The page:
Hello all! Here’s what’s up in books this week. The artist Alexandra Grant, designer Jessica Fleischmann and actor Keanu Reeves have joined forces to create X Artists’ Books, a venture that makes beautiful books that are designed to surprise and engage. They talked to Agatha French about the genesis of and goals for the project. Michael Connelly, famed for his Harry Bosch and Lincoln Lawyer mystery series, has a new hero — make that heroine.
“Oh Jake,” Brett said, “we could have had such a damned good time together.” “Yes,” Jake famously replies at the end of Ernest Hemingway’s “The Sun Also Rises,” “Isn’t it pretty to think so?”I’m books editor Carolyn Kellogg, and we’ve got a great Hemingway story in our pages this week. David Kipen tells the long-forgotten tale of Ernest Hemingway’s visit to Los Angeles 80 years ago this week. Hemingway was raising money for the Spanish Civil War, screening a documentary that he’d made there.
A friend and I were standing on a corner waiting for the light to change, talking about the FX series "Feud." "Isn't it great," he said, "how much it winds up on Joan Crawford's side?" Yes, but no, I started to reply, but before I could we crossed and the conversation turned away. I wondered if what we saw in the show was a kind of Rorschach test. Who's the hero: Joan Crawford or Bette Davis?
Muck Rack makes it simple to find people, tweets, or articles that mention any name, keyword, company, hashtag etc. We've compiled this guide to help you make the most of your search.
Selecting a term
Start searching tweets, articles from media outlets, articles mentioned in tweets, journalists'
names, titles and bios with some suggested searches:
Companies or Topics (e.g. iPhone, Microsoft)
Phrases (e.g. "cloud computing") — use quotes to keep the terms together
Twitter handles (e.g. @username) — returns those who have mentioned or replied to
Names (e.g. "David Pogue")
Hashtags (e.g. #sxsw, #london2012)
Bio details (e.g. vegan, Olympics, father)
Muck Rack's Advanced Search allows for many boolean operators.
Find results that mention multiple specified terms, use AND or
+. For example, ensure each result contains both Elon Musk and Mark Zuckerberg by
searching Obama AND Romney or Obama + Romney.
Use the operators OR or , to broaden your search when you'd like either of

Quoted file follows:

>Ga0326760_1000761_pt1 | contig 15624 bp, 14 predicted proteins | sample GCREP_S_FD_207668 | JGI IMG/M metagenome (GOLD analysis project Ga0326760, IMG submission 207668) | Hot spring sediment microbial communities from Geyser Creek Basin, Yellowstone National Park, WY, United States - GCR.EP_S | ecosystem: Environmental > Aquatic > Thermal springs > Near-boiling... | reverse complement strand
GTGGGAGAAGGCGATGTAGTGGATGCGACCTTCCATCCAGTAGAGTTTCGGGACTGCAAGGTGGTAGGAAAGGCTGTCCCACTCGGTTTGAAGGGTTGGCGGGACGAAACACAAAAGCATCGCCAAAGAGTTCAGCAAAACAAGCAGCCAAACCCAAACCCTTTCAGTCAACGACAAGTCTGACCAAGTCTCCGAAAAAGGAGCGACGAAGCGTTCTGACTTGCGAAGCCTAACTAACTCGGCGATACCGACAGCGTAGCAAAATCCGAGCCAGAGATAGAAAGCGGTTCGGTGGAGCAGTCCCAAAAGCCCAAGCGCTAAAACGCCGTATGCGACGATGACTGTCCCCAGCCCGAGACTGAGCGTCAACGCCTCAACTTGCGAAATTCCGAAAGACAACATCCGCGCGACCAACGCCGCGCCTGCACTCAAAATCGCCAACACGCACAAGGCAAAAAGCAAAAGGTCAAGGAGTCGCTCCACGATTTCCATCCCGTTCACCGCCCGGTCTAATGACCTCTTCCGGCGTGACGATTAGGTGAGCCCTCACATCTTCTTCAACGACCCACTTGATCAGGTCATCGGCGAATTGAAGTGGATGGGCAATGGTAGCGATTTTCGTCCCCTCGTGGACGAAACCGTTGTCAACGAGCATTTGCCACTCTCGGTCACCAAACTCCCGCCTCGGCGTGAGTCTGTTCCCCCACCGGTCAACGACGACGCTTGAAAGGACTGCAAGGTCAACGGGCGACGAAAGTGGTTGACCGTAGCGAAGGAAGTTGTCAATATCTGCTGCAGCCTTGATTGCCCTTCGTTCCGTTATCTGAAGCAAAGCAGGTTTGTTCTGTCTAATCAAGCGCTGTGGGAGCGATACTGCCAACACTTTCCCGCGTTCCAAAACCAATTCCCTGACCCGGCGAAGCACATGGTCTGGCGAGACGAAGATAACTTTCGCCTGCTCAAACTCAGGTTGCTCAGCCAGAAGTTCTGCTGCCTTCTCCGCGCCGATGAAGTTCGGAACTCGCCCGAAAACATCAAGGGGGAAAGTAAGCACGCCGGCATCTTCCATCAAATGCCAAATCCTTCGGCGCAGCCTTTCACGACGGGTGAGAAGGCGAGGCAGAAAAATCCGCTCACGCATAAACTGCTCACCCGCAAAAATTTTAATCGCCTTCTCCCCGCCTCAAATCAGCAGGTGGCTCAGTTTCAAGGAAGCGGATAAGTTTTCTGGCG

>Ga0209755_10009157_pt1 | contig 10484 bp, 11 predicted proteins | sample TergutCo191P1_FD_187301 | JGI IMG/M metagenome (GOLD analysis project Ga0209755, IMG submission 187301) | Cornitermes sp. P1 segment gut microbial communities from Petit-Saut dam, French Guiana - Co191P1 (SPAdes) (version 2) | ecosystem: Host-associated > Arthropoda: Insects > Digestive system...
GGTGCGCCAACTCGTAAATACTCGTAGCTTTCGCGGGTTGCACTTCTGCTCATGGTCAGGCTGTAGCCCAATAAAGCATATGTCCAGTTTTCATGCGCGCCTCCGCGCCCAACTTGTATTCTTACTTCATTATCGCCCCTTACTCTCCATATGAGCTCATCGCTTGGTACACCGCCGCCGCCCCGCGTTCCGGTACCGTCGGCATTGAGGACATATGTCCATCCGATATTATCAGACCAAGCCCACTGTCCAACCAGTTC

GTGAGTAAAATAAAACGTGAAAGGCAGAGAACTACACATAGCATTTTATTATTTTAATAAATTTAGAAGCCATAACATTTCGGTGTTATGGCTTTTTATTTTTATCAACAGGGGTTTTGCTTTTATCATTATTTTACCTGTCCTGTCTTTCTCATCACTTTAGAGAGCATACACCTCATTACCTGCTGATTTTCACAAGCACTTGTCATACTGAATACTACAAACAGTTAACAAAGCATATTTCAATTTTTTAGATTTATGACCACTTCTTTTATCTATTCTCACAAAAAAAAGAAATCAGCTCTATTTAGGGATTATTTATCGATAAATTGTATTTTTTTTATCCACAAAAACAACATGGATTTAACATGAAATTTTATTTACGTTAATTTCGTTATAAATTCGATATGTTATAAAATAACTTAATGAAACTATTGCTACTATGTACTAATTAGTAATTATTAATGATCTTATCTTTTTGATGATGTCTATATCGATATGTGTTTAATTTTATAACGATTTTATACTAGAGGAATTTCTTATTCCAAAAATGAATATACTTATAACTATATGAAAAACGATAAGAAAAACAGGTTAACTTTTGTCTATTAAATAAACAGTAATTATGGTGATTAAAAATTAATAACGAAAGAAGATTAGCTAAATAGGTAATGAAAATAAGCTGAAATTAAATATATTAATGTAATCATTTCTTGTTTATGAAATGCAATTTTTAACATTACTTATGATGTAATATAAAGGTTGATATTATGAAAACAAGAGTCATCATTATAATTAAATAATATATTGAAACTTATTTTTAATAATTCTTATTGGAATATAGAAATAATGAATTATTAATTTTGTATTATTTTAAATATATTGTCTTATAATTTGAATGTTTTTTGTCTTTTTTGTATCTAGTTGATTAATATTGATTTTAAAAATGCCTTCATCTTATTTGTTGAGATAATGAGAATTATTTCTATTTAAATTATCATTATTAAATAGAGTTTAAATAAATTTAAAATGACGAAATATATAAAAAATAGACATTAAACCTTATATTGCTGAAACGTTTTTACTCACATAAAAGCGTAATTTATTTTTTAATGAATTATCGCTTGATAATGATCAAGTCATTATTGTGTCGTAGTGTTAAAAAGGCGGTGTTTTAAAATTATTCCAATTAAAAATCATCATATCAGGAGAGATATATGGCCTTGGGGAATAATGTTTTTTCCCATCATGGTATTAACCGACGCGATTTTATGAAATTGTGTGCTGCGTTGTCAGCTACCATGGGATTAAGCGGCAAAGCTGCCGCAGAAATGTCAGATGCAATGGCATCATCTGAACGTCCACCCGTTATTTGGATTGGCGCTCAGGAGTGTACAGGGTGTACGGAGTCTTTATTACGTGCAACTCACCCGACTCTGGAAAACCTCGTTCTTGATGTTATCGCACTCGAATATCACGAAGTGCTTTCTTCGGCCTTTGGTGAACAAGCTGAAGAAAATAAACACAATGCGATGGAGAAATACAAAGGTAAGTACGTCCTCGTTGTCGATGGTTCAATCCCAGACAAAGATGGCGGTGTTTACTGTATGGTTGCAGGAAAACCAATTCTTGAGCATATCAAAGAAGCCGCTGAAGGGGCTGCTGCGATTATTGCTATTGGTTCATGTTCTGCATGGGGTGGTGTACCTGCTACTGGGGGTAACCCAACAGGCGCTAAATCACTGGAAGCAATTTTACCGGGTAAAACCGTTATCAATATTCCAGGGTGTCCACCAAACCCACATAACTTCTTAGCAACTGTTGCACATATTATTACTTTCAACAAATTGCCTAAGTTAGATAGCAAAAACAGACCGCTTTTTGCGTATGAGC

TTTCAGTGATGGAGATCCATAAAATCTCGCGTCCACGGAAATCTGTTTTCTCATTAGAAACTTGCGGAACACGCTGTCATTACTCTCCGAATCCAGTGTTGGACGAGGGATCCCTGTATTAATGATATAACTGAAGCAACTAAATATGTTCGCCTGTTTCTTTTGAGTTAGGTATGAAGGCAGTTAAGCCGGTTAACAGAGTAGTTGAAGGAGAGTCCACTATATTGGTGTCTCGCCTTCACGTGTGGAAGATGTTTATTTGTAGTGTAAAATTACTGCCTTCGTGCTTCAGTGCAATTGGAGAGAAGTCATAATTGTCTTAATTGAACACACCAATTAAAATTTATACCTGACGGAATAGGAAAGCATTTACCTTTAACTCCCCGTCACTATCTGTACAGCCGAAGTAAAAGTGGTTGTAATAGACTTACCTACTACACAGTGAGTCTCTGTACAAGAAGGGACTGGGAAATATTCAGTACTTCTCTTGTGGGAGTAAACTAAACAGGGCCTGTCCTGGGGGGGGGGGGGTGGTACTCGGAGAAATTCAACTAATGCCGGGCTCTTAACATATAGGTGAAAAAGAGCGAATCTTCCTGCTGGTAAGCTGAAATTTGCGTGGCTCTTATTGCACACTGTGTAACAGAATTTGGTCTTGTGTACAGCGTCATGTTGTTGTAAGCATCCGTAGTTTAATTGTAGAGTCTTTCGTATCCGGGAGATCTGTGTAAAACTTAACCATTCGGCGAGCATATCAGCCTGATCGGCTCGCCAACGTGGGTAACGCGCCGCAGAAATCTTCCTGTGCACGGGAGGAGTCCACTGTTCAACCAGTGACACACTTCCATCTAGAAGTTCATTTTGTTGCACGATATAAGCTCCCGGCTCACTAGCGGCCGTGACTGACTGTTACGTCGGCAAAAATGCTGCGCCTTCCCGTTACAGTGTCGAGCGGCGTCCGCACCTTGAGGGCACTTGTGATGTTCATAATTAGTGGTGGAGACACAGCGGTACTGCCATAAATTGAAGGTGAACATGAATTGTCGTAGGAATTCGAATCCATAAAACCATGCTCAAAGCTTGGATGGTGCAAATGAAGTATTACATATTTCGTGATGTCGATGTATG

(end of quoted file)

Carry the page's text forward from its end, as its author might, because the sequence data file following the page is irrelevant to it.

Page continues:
multiple terms to appear in results. (This is the default behavior of our search when no operators
are used.) For example, search for democrat OR republican to find results that refer to
Democrats and/or Republicans.
Use NOT or - to subtract results from your search. For
example, searching Disney will yield results about the Walt Disney Company as well as Walt Disney
World Resort. To exclude mentions of Disney World, search for Disney -World or Disney
When using one of these operators with a phrase, enclose it in quotation marks. For example, you can
find results about smartphones excluding Apple's iPhone 4S by searching smartphone -"iPhone
Exact case matching or punctuation
If you're searching for a brand name or keyword that relies on specific punctuation marks or capitalization, you can
find results that match your exact query by adding matchcase: before the keyword you're searching for, like matchcase:E*TRADE .
Use parentheses to separate multiple
boolean phrases. For example, to find journalists talking about having fun in Disney World or
Disneyland, search for ("disney world" OR disneyland) AND fun.
An asterisk can be used to search for any variation of a root word truncated by the asterisk. For example, searching for admin* will return results for administrator, administration, administer, administered, etc.
A near operator is an AND operator where you can control the distance between the words. You can vary the distance the near operation uses by adding a forward slash and number (between 0-99) such as strawberries NEAR/10 "whipped cream", which means the strawberries must exist within 10 words of "whipped cream".